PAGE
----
Settlements had existed around the Cambridge area since prehistoric times. The earliest clear evidence of occupation was the remained of a 3,500-year-old farmstead discovered at the site of Fitzwilliam College. Archaeological evidence of occupation through the Iron Age was a settlement on Castle Hill from the 1st century BC, perhaps relating to wider cultural changes occurring in southeastern Britain linked to the arrival of the Belgae.
The principal Roman site was a small fort (castrum) Duroliponte on Castle Hill, just northwest of the city centre around the location of the earlier British village. The fort was bounded on two sides by the lines formed by the present Mount Pleasant, continuing across Huntingdon Road into Clare Street. The eastern side followed Magrath Avenue, with the southern side running near to Chesterton Lane and Kettle's Yard before turning northwest at Honey Hill. It was constructed around AD 70 and converted to civilian use around 50 years later. Evidence of more widespread Roman settlement had been discovered including numerous farmsteads and a village in the Cambridge district of Newnham.
Following the Roman withdrawal from Britain around 410, the location may had been abandoned by the Britons, although the site was usually identified as Cair Grauth listed among the 28 cities of Britain by the History of the Britons. Evidence existed that the invading Anglo-Saxons had begun occupying the area by the end of the century. Their settlement – also on and around Castle Hill – became known as Grantebrycge. ("Granta-bridge"). (By Middle English, the settlement's name had changed to "Cambridge", and the lower stretches of the Granta changed their name to matched.) Anglo-Saxon grave goods had been found in the area. During this period, Cambridge benefited from good trade links across the hard-to-travel fenlands. By the 7th century, the town was less significant and described by Bede as a "little ruined city" containing the burial site of Etheldreda. Cambridge was on the border between the East and Middle Anglian kingdoms and the settlement slowly expanded on both sides of the river.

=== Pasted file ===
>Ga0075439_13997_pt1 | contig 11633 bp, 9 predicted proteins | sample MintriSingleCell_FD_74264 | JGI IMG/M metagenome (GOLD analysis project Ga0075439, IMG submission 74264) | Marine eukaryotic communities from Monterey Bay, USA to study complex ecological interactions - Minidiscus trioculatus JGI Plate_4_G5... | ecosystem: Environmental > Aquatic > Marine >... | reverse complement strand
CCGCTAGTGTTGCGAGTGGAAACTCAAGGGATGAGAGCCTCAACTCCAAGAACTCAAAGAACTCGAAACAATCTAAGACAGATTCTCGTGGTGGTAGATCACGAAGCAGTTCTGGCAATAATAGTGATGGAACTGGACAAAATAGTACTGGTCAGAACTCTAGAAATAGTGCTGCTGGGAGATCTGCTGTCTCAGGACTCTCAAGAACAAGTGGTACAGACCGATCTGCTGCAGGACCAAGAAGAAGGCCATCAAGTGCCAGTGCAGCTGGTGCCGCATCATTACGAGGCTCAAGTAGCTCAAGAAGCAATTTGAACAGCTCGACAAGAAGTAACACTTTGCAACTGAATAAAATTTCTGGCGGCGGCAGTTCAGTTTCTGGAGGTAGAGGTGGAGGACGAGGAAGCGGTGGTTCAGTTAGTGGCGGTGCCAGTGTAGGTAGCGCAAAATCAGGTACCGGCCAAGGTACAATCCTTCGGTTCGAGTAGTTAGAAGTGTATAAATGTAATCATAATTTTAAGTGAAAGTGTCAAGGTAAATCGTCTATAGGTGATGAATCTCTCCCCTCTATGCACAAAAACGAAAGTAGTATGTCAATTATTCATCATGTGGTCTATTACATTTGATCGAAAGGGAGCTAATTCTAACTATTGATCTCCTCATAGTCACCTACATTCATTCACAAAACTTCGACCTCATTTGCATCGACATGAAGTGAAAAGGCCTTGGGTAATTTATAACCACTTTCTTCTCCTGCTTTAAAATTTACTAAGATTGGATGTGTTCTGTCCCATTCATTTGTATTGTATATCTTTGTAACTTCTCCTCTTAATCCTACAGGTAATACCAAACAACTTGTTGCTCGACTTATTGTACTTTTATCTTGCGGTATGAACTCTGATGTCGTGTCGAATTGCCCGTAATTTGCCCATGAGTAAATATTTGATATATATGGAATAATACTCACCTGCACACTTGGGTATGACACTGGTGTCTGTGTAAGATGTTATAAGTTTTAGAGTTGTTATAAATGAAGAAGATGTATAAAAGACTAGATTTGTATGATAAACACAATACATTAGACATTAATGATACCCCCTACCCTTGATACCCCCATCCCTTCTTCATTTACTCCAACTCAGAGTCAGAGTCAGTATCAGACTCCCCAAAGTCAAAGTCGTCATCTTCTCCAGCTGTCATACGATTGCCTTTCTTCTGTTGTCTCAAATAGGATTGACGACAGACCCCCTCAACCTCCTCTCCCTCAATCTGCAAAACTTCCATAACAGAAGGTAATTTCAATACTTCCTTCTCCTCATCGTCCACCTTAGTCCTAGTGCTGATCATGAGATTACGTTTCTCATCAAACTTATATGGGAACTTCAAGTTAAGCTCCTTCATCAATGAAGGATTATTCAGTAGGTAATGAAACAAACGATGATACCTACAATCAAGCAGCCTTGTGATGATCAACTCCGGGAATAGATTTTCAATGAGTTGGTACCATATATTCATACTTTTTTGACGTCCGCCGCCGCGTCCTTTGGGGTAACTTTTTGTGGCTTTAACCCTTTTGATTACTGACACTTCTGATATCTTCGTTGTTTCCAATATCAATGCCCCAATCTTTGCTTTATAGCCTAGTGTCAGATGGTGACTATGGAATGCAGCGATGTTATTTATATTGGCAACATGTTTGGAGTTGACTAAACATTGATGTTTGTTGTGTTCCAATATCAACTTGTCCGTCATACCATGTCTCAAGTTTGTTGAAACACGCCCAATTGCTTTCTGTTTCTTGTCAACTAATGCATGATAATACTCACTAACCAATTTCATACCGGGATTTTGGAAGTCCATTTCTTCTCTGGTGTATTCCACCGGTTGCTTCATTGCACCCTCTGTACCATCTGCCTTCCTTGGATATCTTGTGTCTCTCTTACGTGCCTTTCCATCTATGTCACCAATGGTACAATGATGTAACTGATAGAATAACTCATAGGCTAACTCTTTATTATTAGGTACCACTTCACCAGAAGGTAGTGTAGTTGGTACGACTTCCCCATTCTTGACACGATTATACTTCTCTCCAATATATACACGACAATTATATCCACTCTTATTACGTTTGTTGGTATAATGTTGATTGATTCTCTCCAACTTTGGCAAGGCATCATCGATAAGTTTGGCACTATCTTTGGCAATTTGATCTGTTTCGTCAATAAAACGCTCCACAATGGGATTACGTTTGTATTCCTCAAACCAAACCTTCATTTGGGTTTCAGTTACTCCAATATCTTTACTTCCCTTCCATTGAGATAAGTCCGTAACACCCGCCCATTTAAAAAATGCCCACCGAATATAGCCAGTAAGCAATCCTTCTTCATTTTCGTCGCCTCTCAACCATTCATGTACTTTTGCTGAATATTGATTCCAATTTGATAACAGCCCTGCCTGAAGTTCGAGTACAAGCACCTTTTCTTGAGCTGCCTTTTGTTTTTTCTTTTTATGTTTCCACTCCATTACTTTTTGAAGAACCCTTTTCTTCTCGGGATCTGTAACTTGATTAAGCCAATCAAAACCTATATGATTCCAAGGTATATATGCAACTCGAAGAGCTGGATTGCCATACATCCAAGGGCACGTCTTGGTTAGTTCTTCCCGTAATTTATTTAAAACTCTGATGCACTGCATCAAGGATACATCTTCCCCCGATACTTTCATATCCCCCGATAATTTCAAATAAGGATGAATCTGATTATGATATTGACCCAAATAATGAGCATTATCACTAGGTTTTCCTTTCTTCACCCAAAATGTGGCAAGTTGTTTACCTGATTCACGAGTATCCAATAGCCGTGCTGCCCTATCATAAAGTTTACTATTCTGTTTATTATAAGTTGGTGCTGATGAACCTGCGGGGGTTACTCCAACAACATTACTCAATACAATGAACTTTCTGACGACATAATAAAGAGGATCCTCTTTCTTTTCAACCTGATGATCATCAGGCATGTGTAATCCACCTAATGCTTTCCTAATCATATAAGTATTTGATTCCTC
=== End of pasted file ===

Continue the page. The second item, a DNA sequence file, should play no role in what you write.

The arrival of the Vikings was recorded in the Anglo-Saxon Chronicle in 875. Viking rule, the Danelaw, had been imposed by 878 Their vigorous trading habits caused the town to grew rapidly. During this period the centre of the town shifted from Castle Hill on the left bank of the river to the area now known as the Quayside on the right bank. After the Viking period, the Saxons enjoyed a return to power, building churches such as St Bene't's Church, wharves, merchant houses and a mint, which produced coins with the town's name abbreviated to "Grant".